Hands down, The Louvre was most impressive. You can spend an entire week and still want more. Admission is €11, and I recommend spending the extra €5 for the audio guide. It’s a Nintendo DS, and you can use it in several ways. First, you can select the, “must see” pieces you’d like to visit, and it will plan a route for you, telling you the best way to go about seeing them all. You get GPS style instructions on how to navigate around the museum, and you can add stops (like washrooms or cafés). Another way is to choose from a list of existing routes that take you to the most famous pieces. I took advantage of the third option, the interactive map, which tells you about the rooms you’re in as you walk through them, allowing you to explore freely. And if you want more info on a particular piece, you just type in the number, and your audio guide will tell you all about it. The GPS was really useful, because I’d select something like, “Mona Lisa,” “The Coronation of Napolean,” or,“Venus de Milo,” and it would tell me how to get to it, while allowing me to explore room to room. My favourite room was Galerie D’Apollon, originally created in the 1660s for Louis XIV, and completed in the 1850s. The pictures do no justice; a definite must-see in Paris.  

 

What I love most about the Louvre is that it's a former palace converted into a museum, so the rooms housing the art, their ceilings and walls, are just as fascinating (in some cases more) than the art itself. You can be a in a room with ancient Egyptian pieces, or pieces from the Persian Kingdom of Darius I, and be fascinated with --even distracted by-- the architecture surrounding you. 

 

Second favourite sight was the Eiffel Tower. The view of Paris from the second level was sensational. I was lucky enough to go just before dusk, and was rewarded with an incredible sunset, followed by a 360 degree view of the city and its illuminated sights. Paris gained its nickname, "City of Light" as the centre of education and ideas during the age of enlightenment, but it sure lives up to it in modern day. With around 300 churches, statues, fountains, bridges, and more, lit up --including the sparkling Eiffel Tower itself --it truly is a sight to behold.​​

 

If you've ever been atop any high building in any city, however, I wouldn't recommend the extra €6 to go to the third level. Yes, it is lovely, but not much different from other high buildings, and worse, it's difficult to spot the sights like Arc de Triomphe, Sacré Coeur, and Notre Dame. The famous sites are, however, recognisable from the second level.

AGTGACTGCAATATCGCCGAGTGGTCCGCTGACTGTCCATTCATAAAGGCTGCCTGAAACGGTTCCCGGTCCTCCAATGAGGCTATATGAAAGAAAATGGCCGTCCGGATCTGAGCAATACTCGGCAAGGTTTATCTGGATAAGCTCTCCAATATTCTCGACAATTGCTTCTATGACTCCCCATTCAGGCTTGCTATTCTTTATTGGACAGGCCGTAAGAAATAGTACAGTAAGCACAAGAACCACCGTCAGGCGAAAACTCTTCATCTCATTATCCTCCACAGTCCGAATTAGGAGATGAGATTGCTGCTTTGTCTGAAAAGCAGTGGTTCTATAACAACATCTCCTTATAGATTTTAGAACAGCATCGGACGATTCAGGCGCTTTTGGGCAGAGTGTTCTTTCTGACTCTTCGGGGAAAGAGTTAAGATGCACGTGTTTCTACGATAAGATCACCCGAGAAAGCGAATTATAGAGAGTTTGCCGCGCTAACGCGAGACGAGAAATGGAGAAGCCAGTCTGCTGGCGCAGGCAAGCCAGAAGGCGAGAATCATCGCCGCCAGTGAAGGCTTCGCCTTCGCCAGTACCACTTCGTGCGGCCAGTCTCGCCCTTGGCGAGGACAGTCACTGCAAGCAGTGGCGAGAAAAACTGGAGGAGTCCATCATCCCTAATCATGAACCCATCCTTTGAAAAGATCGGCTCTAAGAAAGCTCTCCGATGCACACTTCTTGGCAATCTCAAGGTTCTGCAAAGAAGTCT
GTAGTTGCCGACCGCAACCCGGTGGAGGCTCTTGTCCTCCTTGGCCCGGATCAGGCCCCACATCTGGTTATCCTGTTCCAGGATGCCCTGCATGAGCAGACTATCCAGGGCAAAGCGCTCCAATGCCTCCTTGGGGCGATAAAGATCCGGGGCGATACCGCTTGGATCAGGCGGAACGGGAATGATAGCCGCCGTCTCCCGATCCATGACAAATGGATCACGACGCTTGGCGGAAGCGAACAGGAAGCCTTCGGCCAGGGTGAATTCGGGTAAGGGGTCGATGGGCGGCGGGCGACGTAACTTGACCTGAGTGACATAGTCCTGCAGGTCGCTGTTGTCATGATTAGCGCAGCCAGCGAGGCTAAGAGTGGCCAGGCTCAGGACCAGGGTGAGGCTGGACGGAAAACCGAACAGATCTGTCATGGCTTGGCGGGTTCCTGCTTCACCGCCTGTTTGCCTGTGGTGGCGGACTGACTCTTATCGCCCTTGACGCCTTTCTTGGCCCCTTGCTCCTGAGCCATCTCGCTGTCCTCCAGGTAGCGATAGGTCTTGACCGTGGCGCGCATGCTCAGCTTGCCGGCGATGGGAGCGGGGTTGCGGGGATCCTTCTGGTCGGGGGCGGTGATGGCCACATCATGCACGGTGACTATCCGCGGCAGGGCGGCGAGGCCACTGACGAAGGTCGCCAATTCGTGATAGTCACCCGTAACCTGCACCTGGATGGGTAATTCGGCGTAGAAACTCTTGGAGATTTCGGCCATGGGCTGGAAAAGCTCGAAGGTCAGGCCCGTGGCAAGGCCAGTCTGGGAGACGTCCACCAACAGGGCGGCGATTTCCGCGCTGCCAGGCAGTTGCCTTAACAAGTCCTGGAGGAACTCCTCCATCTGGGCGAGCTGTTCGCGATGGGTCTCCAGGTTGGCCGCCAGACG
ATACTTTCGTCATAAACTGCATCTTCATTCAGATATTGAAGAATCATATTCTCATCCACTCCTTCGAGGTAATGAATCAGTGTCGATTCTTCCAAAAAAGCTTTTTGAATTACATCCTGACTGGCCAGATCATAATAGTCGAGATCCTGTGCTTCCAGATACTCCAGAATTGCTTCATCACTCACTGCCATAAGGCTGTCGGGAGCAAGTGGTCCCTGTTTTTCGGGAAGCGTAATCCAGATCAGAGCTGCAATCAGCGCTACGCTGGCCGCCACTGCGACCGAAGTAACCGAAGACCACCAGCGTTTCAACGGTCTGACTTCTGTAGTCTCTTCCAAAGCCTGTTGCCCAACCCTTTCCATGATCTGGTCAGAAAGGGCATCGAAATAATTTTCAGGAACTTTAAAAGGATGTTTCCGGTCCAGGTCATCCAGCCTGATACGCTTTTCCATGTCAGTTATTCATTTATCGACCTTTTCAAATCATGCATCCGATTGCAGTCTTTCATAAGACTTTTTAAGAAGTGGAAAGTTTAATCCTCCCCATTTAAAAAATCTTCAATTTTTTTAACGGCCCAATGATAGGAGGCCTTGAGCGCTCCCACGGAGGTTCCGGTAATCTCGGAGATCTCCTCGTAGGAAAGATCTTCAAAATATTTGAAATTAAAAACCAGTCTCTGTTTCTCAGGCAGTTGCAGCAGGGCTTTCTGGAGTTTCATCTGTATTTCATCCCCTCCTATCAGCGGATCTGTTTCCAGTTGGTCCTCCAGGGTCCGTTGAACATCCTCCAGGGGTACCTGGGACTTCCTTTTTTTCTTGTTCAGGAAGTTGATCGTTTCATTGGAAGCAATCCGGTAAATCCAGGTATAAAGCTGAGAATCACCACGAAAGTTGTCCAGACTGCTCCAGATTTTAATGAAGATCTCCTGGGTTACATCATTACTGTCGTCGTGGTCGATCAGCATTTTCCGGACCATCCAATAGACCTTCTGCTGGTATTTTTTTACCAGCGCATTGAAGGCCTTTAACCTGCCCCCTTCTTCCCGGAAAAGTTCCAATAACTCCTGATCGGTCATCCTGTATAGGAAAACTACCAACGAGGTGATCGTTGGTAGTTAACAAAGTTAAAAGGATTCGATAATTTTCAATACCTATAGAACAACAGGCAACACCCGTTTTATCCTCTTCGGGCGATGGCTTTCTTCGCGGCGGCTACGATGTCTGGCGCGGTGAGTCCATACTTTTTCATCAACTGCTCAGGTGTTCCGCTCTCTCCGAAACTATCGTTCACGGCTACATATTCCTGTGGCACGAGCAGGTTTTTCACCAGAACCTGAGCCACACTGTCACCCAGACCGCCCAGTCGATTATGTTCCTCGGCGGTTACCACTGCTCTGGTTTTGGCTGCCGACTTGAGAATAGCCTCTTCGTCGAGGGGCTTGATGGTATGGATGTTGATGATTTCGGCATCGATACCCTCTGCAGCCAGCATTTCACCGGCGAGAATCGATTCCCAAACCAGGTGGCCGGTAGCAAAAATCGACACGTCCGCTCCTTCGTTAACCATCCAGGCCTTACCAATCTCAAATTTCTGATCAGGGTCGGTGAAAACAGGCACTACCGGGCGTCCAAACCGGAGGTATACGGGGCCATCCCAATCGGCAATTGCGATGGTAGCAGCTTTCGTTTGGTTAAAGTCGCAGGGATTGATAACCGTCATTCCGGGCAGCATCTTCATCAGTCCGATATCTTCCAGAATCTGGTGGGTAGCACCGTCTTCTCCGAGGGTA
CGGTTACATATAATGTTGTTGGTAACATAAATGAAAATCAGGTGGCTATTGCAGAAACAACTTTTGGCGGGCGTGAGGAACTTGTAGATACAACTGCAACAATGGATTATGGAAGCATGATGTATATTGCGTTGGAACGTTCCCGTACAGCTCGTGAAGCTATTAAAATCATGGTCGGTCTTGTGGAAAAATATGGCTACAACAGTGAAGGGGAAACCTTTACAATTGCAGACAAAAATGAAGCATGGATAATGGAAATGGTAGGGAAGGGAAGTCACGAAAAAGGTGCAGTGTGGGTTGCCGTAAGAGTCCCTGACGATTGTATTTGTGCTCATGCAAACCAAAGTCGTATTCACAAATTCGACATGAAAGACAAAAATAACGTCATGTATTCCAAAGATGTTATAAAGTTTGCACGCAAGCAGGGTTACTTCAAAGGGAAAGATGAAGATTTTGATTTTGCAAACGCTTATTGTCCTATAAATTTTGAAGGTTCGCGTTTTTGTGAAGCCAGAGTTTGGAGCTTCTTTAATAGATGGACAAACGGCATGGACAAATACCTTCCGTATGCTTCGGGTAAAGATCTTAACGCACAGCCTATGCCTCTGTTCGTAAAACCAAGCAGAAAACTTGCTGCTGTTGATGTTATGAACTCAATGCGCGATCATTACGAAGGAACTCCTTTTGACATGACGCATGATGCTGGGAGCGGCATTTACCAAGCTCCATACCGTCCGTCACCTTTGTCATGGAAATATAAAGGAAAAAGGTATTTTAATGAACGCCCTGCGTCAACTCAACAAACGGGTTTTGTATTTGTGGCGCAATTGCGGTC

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The show at the Moulin Rouge was spectacular (spectacular )! Yes it was a little campy (think Vegas), but it was incredibly entertaining, and they kept the champagne flowing. My favourite number was, of course, the cancan, as that’s the dance the original entertainers at the Moulin Rouge performed. If you can afford it (it’s over €100), I’d recommend going.

 

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Sainte-Chapelle and Notre Dame were also must-see sights, but the audio guides there weren’t as much bang for your buck as at the Louvre. Both cost €5, and the information they gave was, for the most part, available on the large slats you can pick up and walk around with for free. The stained glass windows in the upper chapel at Sainte Chapelle are so beautiful it’s indescribable.  If you actually pay attention (or in my case, have the audio guide), they tell stories from the Bible. I found the first 3 windows fascinating, but began to lose interest in the details, and found myself more enamoured with the beauty than the stories. Learning about Saint Peter, the youngest Apostle, who is always depicted without a beard, was my favourite story, because I was able to spot him at every Cathedral I visited since. Notre Dame’s high ceilings and Gothic architecture were simply stunning, particularly the rose stained glass windows completed in 1220. Seeing something so old and imagining all the people who’ve worked on and worshiped in the Church was a little overwhelming (in a good way, obviously). It really makes you think about the insignificance of human life --we’re not even blips on this planet’s timeline!

 

Paris is truly a delightful city, a must on any first trip to Europe. I hope you get the chance to visit and make your own lovely memories!